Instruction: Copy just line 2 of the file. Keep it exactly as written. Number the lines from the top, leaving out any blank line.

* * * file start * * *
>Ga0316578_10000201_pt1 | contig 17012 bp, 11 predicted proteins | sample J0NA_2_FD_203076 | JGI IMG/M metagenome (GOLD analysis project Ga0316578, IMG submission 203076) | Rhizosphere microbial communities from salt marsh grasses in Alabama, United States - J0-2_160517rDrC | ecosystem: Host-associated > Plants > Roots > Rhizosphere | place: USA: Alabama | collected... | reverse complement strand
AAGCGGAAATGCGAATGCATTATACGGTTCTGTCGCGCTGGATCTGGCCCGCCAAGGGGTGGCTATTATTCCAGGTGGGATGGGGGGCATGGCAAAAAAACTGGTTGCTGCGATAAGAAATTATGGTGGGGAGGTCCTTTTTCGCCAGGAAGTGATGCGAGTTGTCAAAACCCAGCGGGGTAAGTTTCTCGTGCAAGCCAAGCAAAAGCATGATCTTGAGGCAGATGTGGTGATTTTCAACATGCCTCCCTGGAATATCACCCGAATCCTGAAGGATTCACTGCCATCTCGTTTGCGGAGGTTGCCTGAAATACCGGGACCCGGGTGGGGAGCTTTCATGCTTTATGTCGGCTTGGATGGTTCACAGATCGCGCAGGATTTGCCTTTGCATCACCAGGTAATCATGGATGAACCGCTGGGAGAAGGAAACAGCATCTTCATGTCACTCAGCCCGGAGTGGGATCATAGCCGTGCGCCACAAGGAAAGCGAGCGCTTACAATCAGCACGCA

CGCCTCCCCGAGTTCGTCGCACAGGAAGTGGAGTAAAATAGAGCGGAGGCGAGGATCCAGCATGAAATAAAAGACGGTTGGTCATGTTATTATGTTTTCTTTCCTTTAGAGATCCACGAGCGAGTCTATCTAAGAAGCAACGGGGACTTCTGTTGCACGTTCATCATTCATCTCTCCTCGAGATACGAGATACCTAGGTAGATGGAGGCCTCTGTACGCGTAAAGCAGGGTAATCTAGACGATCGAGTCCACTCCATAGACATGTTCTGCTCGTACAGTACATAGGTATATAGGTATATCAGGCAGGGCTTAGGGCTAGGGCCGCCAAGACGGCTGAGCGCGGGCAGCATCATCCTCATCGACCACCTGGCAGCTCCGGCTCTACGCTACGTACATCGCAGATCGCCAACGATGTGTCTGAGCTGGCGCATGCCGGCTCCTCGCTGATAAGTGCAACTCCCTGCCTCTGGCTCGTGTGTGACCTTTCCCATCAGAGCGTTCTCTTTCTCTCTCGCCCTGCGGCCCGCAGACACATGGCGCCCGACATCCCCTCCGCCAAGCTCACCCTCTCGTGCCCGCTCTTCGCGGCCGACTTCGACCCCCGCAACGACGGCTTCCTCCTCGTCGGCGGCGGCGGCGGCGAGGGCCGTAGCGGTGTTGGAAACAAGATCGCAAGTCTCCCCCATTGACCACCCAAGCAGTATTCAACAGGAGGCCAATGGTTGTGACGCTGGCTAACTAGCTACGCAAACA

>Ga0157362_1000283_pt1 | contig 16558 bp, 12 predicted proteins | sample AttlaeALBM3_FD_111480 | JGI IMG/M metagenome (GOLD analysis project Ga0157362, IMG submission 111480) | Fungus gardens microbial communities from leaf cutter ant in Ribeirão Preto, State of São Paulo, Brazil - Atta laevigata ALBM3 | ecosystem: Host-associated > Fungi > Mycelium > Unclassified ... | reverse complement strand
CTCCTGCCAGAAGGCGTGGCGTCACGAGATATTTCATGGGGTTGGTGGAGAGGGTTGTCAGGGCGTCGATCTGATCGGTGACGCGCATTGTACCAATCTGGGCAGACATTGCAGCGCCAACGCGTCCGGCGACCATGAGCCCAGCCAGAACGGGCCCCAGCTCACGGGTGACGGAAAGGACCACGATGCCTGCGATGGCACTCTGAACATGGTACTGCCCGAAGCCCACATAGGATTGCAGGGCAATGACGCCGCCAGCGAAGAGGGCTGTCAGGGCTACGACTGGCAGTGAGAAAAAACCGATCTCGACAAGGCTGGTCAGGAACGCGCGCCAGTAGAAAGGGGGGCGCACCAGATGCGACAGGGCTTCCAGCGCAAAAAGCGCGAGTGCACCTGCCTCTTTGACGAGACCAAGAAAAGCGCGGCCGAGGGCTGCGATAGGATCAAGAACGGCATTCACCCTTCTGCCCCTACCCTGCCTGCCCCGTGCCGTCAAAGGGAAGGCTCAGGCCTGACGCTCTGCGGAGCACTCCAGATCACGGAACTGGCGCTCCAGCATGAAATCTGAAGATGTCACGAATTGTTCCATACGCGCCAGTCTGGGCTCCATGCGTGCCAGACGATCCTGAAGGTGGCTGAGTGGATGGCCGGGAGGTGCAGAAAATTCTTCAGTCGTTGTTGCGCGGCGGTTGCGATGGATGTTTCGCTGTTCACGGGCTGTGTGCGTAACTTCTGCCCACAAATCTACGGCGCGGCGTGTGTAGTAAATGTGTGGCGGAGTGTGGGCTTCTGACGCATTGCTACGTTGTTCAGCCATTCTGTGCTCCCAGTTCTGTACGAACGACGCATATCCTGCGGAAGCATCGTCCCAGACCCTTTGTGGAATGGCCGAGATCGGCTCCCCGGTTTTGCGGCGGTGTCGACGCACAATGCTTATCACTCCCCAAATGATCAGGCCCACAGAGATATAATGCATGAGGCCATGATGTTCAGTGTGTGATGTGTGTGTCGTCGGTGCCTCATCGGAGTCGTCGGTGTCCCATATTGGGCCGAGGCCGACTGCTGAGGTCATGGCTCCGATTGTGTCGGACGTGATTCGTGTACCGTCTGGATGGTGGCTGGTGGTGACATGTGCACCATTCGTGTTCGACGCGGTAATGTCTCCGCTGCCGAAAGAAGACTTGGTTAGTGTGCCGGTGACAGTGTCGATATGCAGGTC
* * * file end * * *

AAGCGGAAATGCGAATGCATTATACGGTTCTGTCGCGCTGGATCTGGCCCGCCAAGGGGTGGCTATTATTCCAGGTGGGATGGGGGGCATGGCAAAAAAACTGGTTGCTGCGATAAGAAATTATGGTGGGGAGGTCCTTTTTCGCCAGGAAGTGATGCGAGTTGTCAAAACCCAGCGGGGTAAGTTTCTCGTGCAAGCCAAGCAAAAGCATGATCTTGAGGCAGATGTGGTGATTTTCAACATGCCTCCCTGGAATATCACCCGAATCCTGAAGGATTCACTGCCATCTCGTTTGCGGAGGTTGCCTGAAATACCGGGACCCGGGTGGGGAGCTTTCATGCTTTATGTCGGCTTGGATGGTTCACAGATCGCGCAGGATTTGCCTTTGCATCACCAGGTAATCATGGATGAACCGCTGGGAGAAGGAAACAGCATCTTCATGTCACTCAGCCCGGAGTGGGATCATAGCCGTGCGCCACAAGGAAAGCGAGCGCTTACAATCAGCACGCA